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Over the weekend, there were reports that a fragment of the Gospel of John written in ancient Greek was available on eBay ... for $99.

You could have bought an ancient religious text online for less than $100.

That text was an ancient Greek papyrus fragment of the Gospel of John (likely John 1:50-51), and was listed on eBay with an opening bid of $99, according to The New York Times.

The papyrus — called the “Willoughby Papyrus” since it belonged to Harold Willoughby, a University of Chicago professor, according to the eBay listing — didn’t stay there for long. Dr. Geoffrey Smith, who researches Christianity at the University of Texas, contacted the seller and asked if he could research the fragment, The Times reported.

“I thought, 'This can’t be allowed to sell on eBay,'” Smith told The Times. “It will just disappear into a private collection.”

After receiving the papyrus, Smith presented his findings this past week at a conference in Atlanta.

The papyrus, which is from around 250 to 350 A.D, is about the size of a credit card and contains about six lines from the Gospel of John.

The text is unique since it is written on an “unused school rather than a codex,” which was the new technology of book writing for Christian believers during that time period, The Times reported.

It’s also unique since it was discovered on the Internet, which Smith said is a sign of the times.

“The fact that this one came to light on the Internet speaks to the reality for all of us who deal with manuscripts and antiquities,” Smith told The Times. “We’re all trying to come to terms with these things we study, our prized scholarly possessions, are now coming up for sale online.”

There are still many questions about the papyrus, though, including where it originated from, how Willoughby came into possession of it and its validity.

Biblical text scholar Brice C. Jones wrote in a blog post that there are some confusing elements to the text that makes him question whether it’s authentic. For example, at first, Jones noticed that the papyrus only had writing on one side of the fragment — which would have been “very odd for a Greek New Testament papyrus.”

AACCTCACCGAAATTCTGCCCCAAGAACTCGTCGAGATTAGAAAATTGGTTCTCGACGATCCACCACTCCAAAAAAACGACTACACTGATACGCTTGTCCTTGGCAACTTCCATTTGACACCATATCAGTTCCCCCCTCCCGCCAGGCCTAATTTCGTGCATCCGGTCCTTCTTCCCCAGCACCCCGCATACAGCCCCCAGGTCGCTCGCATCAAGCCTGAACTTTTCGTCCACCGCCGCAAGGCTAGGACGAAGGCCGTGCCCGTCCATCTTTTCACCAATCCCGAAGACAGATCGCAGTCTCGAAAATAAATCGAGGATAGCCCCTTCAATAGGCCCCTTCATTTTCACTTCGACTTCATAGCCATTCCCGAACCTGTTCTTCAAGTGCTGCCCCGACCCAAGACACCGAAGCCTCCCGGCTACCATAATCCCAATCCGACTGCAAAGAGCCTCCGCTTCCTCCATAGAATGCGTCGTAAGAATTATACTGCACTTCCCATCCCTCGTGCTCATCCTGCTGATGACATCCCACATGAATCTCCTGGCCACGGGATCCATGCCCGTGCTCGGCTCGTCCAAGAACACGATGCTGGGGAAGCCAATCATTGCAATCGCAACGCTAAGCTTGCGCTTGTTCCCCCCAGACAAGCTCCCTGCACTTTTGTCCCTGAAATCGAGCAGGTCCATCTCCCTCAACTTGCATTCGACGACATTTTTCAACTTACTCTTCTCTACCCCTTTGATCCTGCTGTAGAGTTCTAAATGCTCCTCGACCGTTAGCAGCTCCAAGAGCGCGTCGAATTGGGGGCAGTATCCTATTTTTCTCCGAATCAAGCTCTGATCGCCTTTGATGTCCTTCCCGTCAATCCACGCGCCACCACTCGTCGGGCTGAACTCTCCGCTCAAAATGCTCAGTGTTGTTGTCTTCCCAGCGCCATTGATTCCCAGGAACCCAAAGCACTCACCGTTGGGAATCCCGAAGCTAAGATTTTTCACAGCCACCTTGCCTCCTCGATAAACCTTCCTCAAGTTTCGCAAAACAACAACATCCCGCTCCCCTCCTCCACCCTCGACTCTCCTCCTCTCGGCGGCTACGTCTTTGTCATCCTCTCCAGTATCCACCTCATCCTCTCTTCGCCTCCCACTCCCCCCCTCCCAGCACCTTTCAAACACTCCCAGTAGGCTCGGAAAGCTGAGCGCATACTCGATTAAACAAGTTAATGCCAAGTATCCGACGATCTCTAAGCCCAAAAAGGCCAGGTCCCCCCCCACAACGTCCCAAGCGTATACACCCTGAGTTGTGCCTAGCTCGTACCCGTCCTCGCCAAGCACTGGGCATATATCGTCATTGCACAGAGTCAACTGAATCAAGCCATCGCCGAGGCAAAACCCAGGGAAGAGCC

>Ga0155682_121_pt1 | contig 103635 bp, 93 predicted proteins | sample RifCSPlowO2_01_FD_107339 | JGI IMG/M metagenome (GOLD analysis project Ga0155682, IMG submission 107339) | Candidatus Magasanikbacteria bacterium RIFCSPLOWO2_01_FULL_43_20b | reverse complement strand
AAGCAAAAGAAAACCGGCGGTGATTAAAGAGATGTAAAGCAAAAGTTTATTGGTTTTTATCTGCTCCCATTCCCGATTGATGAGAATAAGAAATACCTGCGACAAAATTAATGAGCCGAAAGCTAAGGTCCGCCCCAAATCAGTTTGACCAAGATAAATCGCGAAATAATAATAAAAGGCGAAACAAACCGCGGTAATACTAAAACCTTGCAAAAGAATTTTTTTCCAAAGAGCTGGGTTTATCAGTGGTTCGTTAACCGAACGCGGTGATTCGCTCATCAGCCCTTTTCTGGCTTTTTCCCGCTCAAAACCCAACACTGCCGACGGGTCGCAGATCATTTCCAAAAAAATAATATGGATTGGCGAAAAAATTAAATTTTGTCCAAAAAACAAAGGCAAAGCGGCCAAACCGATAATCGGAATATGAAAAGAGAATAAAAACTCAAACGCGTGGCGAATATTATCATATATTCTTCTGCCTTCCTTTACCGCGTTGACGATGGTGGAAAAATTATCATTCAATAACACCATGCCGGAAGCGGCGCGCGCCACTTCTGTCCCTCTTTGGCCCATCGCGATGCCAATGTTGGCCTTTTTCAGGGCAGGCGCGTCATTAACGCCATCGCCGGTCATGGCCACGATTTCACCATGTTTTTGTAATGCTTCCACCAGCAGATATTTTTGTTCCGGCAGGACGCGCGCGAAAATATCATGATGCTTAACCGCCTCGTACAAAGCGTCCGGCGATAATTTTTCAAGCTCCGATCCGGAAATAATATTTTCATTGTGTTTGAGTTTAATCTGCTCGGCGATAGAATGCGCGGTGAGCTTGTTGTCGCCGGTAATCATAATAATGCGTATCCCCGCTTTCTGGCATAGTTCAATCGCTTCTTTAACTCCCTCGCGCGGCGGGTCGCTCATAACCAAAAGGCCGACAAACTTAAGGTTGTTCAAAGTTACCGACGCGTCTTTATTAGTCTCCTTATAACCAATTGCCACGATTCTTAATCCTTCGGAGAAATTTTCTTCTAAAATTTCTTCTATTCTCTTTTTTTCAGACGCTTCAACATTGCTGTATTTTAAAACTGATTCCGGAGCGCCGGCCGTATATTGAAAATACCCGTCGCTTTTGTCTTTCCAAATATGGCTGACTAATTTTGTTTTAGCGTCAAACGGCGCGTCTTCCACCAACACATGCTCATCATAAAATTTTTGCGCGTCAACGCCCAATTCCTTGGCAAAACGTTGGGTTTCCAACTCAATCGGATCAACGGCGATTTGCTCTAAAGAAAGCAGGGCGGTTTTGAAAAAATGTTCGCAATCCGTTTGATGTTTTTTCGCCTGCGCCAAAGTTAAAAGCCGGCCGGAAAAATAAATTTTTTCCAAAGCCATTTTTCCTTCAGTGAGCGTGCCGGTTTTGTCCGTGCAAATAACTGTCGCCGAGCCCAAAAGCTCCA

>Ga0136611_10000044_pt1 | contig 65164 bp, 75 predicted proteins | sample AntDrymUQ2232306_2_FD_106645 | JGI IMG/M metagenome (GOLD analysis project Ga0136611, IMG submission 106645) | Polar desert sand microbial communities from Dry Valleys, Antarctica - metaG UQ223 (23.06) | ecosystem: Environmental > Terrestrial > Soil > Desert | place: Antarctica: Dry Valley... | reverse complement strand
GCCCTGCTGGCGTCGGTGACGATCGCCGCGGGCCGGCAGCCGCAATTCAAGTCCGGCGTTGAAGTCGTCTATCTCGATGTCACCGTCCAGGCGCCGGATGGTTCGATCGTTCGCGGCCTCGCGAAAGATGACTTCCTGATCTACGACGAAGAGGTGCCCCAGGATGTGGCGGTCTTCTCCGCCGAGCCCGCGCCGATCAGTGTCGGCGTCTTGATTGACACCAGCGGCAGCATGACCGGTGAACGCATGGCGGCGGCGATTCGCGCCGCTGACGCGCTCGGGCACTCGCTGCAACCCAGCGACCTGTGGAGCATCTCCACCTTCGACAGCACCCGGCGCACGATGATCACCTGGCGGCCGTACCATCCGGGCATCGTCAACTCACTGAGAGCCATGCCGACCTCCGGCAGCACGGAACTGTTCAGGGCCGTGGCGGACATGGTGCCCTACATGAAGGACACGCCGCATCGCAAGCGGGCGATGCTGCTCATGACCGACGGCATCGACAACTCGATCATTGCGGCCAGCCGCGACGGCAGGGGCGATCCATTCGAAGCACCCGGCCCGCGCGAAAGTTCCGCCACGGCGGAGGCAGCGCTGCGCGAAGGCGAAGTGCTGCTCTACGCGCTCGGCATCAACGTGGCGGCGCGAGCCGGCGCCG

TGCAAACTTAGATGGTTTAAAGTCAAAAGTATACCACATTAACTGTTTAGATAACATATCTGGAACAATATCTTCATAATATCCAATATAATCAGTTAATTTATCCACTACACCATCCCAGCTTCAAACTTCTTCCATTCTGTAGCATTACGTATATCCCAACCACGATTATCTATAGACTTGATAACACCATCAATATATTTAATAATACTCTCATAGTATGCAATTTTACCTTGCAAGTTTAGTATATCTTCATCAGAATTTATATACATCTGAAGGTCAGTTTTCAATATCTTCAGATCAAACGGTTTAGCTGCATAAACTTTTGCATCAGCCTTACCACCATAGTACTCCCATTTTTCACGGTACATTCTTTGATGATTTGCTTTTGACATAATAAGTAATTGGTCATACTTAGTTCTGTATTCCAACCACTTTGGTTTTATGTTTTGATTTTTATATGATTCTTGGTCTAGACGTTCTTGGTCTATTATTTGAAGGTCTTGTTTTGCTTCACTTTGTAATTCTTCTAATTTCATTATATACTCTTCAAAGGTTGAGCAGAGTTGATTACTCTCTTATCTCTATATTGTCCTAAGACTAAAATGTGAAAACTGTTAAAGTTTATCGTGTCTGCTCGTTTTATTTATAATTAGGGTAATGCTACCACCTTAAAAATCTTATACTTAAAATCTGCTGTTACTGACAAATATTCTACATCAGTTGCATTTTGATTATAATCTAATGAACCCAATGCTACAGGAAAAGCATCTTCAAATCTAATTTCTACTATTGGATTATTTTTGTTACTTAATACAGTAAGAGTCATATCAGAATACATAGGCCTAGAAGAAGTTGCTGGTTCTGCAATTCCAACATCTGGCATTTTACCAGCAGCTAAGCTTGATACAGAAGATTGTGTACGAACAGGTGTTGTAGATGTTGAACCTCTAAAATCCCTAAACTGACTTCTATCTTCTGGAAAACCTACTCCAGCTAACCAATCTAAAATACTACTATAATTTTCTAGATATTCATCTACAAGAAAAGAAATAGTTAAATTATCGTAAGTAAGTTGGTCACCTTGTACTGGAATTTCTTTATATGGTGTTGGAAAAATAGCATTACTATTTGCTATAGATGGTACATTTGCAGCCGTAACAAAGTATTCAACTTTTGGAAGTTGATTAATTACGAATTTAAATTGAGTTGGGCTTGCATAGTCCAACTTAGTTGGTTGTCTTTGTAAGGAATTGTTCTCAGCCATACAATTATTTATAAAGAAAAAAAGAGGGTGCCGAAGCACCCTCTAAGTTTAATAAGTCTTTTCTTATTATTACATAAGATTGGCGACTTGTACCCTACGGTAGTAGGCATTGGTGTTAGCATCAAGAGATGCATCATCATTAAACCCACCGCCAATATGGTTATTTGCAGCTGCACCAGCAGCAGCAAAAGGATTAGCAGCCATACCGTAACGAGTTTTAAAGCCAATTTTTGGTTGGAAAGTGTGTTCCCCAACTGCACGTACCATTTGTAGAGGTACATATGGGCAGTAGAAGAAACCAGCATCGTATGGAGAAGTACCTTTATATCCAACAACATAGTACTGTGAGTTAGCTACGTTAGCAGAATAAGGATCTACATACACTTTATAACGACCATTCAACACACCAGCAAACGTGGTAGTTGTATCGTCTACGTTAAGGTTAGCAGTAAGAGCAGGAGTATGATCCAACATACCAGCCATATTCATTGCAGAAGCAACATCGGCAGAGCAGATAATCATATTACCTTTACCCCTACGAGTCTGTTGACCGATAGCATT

Though the eBay lister later added pictures of the back of the papyrus showing a piece of writing, it was still “rather shotty” and, as The New York Times reported, is still unidentified.

As researchers continue work on the newly found papyrus, it’s important to remember that New Testament artifacts like this are extremely rare, according to Christian Today. In fact, there are only about 130 total registered manuscripts from throughout world history, Christian Today reported.

But there has been an outpouring of discovered religious artifacts overall in the last few years. Researchers found artifacts like the oldest Jewish prayer book, Jesus’ home and a 3,000-year-old seal from the times of kings David and Solomon.

Earlier this year, the earliest known draft of the King James Bible was discovered by professor Alan Miller of Montclair State University in New Jersey, according to The New York Times. The draft is believed to be written between 1604 and 1608, with the King James Bible having been published in 1611, The Times reported.

But like with any religious artifact, there are still questions for researchers about the King James Bible discovery. Miller, who found the relic, said these manuscripts and religious documents are always great discoveries, but there’s so much work to be done to confirm their validity.

“There was a kind of thunderstruck, leap-out-of-bathtub moment,” Miller told The Times. “But then comes the more laborious process of making sure you are 100 percent correct.”

For more on religious artifacts:

When religious art is displayed, secular museums may become sacred spaces

5 religion-related items that went to the highest bidder

See the 400-year-old church that just emerged from underwater

Herb Scribner is a writer for Deseret News National. Send him an email at hscribner@deseretdigital.com or follow him on Twitter @herbscribner.